The acceptance of the psychological link between innovation and youth is so strong that many employers will need to develop ways to create innovative cultures that are age irrelevant… They will need to create cultures that engage people and motivate performance regardless of age. In the same way that companies have invested in the renewal of their operations over the past decade, they will now have to invest in the renewal of their human capital.

The changing demographics are bound to affect an organization’s ability to produce and compete in the marketplace. What will happen to a company’s productivity if all of its experience and intellectual capital continue to take the “retirement” exit ramp with no one to fill the voids? How long will it take this company to replace and retrain to the level of the departing talent? Technological advancements can help in dealing with some of the human capital loss issues, but there is no technology available to fill the void of personal knowledge and experience. At first glance the popular high-performance work culture of today seems at odds with a predominantly older workforce. Companies may have to overcome the idea that high performance means youth. Then again, maybe they won’t have to convince the 50+ generations of that idea at all. I would expect the 50+ generations to contradict the paradigms of youth-related innovation, productivity and competitiveness, just as they’ve crashed through every other paradigm in their revolutionary life span.


“There is a knowledge problem in organizations. All the history is going out the door” – William C. Byham, president and chief executive of human resources, Development Dimensions International

What would we all have lost when Richard Attenborough would have been forced to retire at age 62 or any other age?

We are in the early stages of a human capital drought that companies need to address to have any hope of retaining valuable talent past their intended retirement age. This impending demographic drought has already been recognized by the more sagacious companies in our culture, who are already making the necessary changes needed to retain valuable experience and knowledge before it walks out the door. It is a coming corporate crisis that was characterized by Business Week magazine as a “brain drain”.

Older executives, who were given generous pensions, are getting set to leave the workplace en masse just as many of their companies are facing management crunches. Firms like Deloitte Consulting are responding by allowing some of their valuable partners, who have less fiscal incentive to stay, to literally design their dream job. Deloitte is allowing these individuals to restructure their jobs almost any way they want. Some are shifting from working full-time to part-time, and others are moving from consulting to mentoring up-and-comers in the organization. Douglas MacCracken, Deloitte’s managing director for the Americas at the time, said: “We looked at the demographic risk of losing significant partners: the firm was vulnerable. We’re dealing with it.” Deloitte has been early in its recognition and response to a problem that all organizations are about to face head-on: the age related brain drain. Add to this picture that most companies are already feeling the crunch of a shortage of competent managers.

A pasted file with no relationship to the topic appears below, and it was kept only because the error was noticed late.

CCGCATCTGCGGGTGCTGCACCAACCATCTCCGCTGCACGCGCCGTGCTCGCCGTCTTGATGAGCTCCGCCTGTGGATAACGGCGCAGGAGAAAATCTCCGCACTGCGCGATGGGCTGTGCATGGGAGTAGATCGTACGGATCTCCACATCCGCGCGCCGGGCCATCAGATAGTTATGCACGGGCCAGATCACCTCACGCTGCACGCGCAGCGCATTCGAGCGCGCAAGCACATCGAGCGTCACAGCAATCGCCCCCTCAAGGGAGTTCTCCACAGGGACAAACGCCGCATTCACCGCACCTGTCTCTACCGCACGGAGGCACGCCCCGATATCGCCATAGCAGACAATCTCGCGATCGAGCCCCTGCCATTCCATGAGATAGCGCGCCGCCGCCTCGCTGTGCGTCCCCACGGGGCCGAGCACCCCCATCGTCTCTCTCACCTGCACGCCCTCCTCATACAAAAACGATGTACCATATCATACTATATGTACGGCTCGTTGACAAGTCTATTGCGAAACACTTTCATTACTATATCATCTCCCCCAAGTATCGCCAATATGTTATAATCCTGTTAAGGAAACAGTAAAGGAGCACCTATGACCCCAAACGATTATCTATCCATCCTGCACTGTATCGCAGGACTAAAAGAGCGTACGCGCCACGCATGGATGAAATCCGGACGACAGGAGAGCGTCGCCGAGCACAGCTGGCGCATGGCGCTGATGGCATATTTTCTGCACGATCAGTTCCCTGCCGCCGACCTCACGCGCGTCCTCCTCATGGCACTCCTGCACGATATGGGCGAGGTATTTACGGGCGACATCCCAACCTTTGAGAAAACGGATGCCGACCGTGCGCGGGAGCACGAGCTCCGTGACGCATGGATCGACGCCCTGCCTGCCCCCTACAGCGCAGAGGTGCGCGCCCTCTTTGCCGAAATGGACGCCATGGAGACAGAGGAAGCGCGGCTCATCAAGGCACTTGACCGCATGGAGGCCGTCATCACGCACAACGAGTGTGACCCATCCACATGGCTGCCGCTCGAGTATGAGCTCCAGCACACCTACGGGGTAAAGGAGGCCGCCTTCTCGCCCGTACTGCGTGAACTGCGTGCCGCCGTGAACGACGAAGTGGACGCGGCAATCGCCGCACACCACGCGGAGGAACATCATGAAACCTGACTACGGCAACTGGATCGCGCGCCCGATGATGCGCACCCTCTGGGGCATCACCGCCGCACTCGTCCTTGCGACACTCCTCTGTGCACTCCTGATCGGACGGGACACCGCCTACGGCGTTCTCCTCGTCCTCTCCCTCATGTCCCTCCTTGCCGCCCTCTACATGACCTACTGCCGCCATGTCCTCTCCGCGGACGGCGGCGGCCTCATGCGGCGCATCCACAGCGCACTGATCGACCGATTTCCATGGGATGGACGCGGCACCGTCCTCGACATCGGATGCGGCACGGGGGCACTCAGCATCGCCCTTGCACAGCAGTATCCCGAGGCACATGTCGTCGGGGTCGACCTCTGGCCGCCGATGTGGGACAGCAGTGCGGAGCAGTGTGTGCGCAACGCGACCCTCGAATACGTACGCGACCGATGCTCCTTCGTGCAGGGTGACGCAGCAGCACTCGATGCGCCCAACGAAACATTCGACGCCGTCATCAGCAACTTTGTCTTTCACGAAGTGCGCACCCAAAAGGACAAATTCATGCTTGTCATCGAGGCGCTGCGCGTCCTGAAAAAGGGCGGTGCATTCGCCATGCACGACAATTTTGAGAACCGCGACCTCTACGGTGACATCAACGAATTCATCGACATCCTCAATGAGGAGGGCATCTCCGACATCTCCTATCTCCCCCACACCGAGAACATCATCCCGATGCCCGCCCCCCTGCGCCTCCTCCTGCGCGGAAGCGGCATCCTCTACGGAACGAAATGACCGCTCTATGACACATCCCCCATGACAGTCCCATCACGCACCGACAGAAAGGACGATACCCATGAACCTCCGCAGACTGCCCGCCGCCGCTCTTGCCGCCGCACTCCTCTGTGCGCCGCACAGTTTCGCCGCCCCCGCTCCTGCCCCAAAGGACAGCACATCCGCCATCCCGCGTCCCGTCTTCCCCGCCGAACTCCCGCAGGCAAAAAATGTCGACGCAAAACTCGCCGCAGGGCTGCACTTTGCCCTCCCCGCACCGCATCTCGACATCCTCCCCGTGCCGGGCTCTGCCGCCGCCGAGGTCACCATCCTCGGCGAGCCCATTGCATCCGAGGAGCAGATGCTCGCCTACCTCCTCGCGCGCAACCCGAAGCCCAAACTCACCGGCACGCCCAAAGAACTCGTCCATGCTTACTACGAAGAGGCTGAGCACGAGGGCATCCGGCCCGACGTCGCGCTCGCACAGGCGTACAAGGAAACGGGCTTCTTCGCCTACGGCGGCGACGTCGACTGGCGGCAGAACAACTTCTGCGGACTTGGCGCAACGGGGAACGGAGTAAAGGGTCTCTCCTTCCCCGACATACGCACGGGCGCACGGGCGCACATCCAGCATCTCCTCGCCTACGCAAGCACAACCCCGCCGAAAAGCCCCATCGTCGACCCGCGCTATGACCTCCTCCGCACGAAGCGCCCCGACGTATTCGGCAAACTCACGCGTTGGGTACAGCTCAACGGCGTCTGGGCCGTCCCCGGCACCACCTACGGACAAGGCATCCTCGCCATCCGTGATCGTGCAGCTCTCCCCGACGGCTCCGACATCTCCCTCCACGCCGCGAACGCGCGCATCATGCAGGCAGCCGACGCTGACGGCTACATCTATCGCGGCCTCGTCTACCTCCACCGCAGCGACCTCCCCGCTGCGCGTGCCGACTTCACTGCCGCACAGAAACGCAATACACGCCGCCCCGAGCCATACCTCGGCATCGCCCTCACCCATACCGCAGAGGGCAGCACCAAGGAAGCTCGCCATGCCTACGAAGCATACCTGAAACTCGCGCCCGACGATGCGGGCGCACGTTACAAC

Some companies, including Prudential Insurance, are now tailoring contracts for senior employees to work parttime and on a consulting basis. The wisdom and experience of their senior employees has been utilized to temporarily fill critical skill gaps, to travel the world as corporate diplomats, and to transfer their lifetime of learning to younger colleagues. It is hoped that this shift in attitude toward maturity and age as a source of wisdom and experience will spill out into other industries – and into our society as a whole. The time has come to bury ageist biases that have relegated older individuals to spectator status in our society.

“If companies continue to require that working for them is an all-or-nothing proposition, they will find people reaching 55 and going to work for competitors who are offering flexible employment opportunities.” – Dennis R. Coleman, principal PricewaterhouseCoopers

Flexible, part-time, the virtual office, telecommuting, innovative consulting arrangements, and phased retirements are all signs that old ideas about employment have turned to ashes. Although the majority of companies do not yet practice all these fluid and flexible employment principles, their adoption rate is on the rise. Companies have no choice but to become more flexible or risk the exodus of top talent to companies that are. This is especially true of those employees who possess the greatest asset of all: experience. This fact portends more self-designed employment for all of us as we reach ages and life stages where we want to slow down, change course, change settings, or experiment with new challenges.